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Spotify questions whether mechanical royalties are even due on a stream 

By | Published on Friday 1 September 2017

Spotify

The ongoing debacle around the payment of mechanical royalties on streams in the US has taken a very interesting turn indeed, as Spotify responds to the latest litigation filed on this dispute by asking: what if no mechanical royalties are due on streams at all?

Let’s recap. Copyright provides copyright owners with an assortment of controls over whatever content they own. The exact list of controls varies from country to country, but might commonly include all of the following: the reproduction control, the distribution control, the rental control, the adaption control, the performance control, the communication control and the making available control.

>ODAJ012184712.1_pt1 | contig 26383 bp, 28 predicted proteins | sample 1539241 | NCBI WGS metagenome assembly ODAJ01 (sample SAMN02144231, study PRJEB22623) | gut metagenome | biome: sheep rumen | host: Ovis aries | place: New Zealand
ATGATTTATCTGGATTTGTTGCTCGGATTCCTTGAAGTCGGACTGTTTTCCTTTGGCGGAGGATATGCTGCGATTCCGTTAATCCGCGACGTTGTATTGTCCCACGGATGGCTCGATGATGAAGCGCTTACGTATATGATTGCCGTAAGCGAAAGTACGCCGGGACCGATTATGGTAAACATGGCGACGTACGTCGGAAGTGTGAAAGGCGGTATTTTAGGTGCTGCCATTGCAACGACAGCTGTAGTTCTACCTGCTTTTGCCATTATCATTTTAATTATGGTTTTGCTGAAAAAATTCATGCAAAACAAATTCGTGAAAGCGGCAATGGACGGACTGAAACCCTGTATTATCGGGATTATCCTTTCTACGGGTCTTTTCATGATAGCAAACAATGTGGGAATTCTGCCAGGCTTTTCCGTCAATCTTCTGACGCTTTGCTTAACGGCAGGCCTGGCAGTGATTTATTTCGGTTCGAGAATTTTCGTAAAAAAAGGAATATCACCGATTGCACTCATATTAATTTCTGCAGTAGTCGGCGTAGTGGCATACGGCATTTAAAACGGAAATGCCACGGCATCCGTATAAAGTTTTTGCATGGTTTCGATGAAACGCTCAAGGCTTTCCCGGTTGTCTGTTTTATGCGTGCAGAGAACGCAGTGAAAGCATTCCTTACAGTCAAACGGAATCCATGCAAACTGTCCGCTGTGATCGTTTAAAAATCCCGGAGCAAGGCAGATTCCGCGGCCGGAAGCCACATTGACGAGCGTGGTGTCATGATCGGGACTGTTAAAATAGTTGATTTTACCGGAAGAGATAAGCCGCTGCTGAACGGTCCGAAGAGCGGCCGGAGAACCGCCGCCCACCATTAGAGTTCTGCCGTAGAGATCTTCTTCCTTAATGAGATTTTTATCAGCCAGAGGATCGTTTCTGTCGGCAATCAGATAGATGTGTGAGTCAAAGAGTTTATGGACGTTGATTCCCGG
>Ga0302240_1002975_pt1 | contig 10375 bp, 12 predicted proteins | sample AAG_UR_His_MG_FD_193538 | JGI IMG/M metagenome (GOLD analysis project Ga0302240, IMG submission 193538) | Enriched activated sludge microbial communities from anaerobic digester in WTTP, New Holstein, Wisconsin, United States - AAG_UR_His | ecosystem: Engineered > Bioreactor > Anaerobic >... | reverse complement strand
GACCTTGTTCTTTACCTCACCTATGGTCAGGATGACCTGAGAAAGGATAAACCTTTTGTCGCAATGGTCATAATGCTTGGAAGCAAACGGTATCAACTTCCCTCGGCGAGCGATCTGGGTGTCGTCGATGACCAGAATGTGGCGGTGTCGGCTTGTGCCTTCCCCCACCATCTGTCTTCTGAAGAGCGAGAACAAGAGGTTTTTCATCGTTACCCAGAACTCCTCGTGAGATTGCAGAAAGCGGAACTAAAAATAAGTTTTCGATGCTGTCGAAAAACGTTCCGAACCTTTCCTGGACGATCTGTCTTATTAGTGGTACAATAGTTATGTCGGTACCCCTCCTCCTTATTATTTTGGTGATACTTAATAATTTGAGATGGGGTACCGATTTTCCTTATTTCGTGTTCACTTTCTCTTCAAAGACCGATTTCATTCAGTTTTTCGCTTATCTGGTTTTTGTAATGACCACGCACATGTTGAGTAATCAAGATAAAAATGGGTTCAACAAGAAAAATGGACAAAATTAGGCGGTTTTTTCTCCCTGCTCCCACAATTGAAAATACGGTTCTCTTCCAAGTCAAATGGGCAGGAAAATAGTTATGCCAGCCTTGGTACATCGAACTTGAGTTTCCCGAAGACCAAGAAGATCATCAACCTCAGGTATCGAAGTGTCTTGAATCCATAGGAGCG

In music, and especially music publishing, a distinction is commonly made between the reproduction and distribution controls – often referred to as the ‘mechanical rights’ – and the performance, communication and making available controls – commonly referred to as the ‘performing rights’. In some countries the music publishing sector licenses these different elements of the song copyright separately. So in the UK, PRS represents the performing rights, while MCPS and the music publishers control the mechanicals.

When you press a CD you exploit the mechanical rights but not the performing rights. When you play a song on the radio you exploit the performing rights but not the mechanical rights. But what about digital?